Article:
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The Airmen's Stories - F/O P E G Carter

 

Peter Edward George Carter was born on 4th May 1919 in Croydon and attended John Fisher School in Purley.

He joined the RAF on a short service commission and began his flying training in October 1938.

Carter was initially posted to 605 Squadron at Wick. He joined 73 Squadron in France on 21st May 1940.

Carter was shot down on 24th May in Hurricane P3274 after combat with Me110s of V.(Z)/LG1 south-west of Amiens. The Hurricane, TP*K, was a write-off.

His subsequent report stated:

.....two of his bullets pierced the radiator and the cockpit was filled with steam and glycol. I half rolled and went down into a dive which was not followed. I eased out of the dive and opened the hood. Being over enemy territory I headed south judging the direction by the sun, as I could not see the compass, for about 5 minutes, by this time the cockpit was almost unbearable although the engine was still running fairly well.

I decided to land at Elincourt. On landing, the aircraft nosed over and tipped over onto its back after running 50 yards. My forehead, eyes, nose, ears and mouth were under the ground and I was in danger of suffocation. I fought clear, freed myself and and shouted in French for help. Meanwhile glycol was dripping from the engine and radiator and being absorbed in my clothing.

I was taken out by French labourers in a nearby field. I spent the night at the General Headquarters of the French VII Army and proceeded to Paris on 25th May in an army car. I reported to the Air Attache in Paris and proceeded to Gaye on 26th May, reporting for duty at 16.40 hours.

The squadron was withdrawn to Church Fenton on 18th June. He claimed two Ju88s destroyed on 15th August.

 

 

 

Carter was attached to 302 (Polish) Squadron at Leconfield on 24th August.

 

At 302 Squadron L to R: Carter, P/O ZTA Wroblewski, F/Lt. JA Thomson.

Above image courtesy of Brian Gates.

 

He was a member of a squadron patrol on 18th October 1940. The patrol became lost in fog over the Surrey Hills. The patrol leader caught a glimpse of Kempton Park racecourse and ordered his pilots to make forced-landings.

Carter was one of two pilots killed in the attempt, when he tried to bale out at 50 feet. His Hurricane, P3931, crashed on the racecourse.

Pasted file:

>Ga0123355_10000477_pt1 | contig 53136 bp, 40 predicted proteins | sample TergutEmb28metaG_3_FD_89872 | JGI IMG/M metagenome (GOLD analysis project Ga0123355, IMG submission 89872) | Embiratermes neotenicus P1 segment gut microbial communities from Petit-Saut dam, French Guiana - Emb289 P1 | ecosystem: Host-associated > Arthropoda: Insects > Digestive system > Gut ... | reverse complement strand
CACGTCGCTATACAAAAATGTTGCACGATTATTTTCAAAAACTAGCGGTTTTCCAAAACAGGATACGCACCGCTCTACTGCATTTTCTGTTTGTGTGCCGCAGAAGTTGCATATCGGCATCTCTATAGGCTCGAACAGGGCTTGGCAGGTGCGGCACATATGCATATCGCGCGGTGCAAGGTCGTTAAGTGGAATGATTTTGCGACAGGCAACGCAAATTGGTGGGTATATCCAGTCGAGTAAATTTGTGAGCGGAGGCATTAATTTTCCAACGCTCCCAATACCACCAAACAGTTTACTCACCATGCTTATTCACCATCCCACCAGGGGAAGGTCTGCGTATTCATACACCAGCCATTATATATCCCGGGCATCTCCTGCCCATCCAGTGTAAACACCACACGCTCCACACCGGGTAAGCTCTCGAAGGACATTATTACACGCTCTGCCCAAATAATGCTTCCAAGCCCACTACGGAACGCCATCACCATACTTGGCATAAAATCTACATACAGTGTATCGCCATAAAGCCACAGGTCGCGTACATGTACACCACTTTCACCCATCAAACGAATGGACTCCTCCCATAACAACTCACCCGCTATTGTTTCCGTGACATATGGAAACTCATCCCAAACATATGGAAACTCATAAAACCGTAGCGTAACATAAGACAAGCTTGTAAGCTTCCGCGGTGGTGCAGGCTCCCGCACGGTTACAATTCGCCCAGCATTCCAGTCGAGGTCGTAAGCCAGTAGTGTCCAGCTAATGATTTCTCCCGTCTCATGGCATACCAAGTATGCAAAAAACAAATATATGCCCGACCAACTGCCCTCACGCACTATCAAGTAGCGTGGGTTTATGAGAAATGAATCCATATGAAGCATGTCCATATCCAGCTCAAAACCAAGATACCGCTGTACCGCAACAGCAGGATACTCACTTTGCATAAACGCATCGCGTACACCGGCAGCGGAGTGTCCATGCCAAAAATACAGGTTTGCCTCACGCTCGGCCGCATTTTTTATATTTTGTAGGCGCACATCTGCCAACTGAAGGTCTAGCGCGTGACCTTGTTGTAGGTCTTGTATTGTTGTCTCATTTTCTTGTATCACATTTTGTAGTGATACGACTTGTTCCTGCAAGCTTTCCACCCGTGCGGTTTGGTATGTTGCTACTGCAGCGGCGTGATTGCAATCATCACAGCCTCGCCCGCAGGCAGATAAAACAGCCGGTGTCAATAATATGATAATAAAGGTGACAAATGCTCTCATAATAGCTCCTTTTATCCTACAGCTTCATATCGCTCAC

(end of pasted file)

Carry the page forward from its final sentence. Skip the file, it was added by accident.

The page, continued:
This account comes from Brenda Telander who was 10 years old at the time:

I was sent on an errand by my mother to collect one pound of sausages which she had ordered in advance from the butchers. Instead of returning via Manor Lane, I decided to go via French Street instead. I turned left in to Staines Road and was walking towards White Lodge Garage. On the corner was a café and as I continued walking there was a very loud explosion. The first plane came down very fast and blew up on impact setting the fence and trees alight. Then a second plane came and was breaking up, bits seemed to fall in the field near by, and as I stood there a pilot fell from the sky landing about 25 -30 feet in front of me. There was no movement but his parachute had been deployed as it came down over his body.

I was so shocked at what I had seen I was rooted to the spot.

Then bullets started to explode and were firing in all directions. A Warden then picked me up to remove me from the danger. Once he put me down I ran home the way I should have gone via Manor Lane.

When I got home I told my mother what I had seen. She scolded me for not coming back the way I should have. When she saw the sausages she noticed that my fingers had pierced the skin of two of them from the shock of what I had seen.

She said 'Those two will be for you for tomorrow nights dinner' . I was 10 years old in 1940.

 

*************

 

Carter was 21 and is buried in Queen's Road Cemetery, Croydon in the grave of his mother's family.

 

 

 

Below: the incident is commemorated on a plaque at Kempton Park racecourse.

 

 

June 2021 - An autobiography 'Peter - One of the Forgotten Few' has been published by Brian Gates.

[email protected]

ISBN 978-1-8381732-0-3

 


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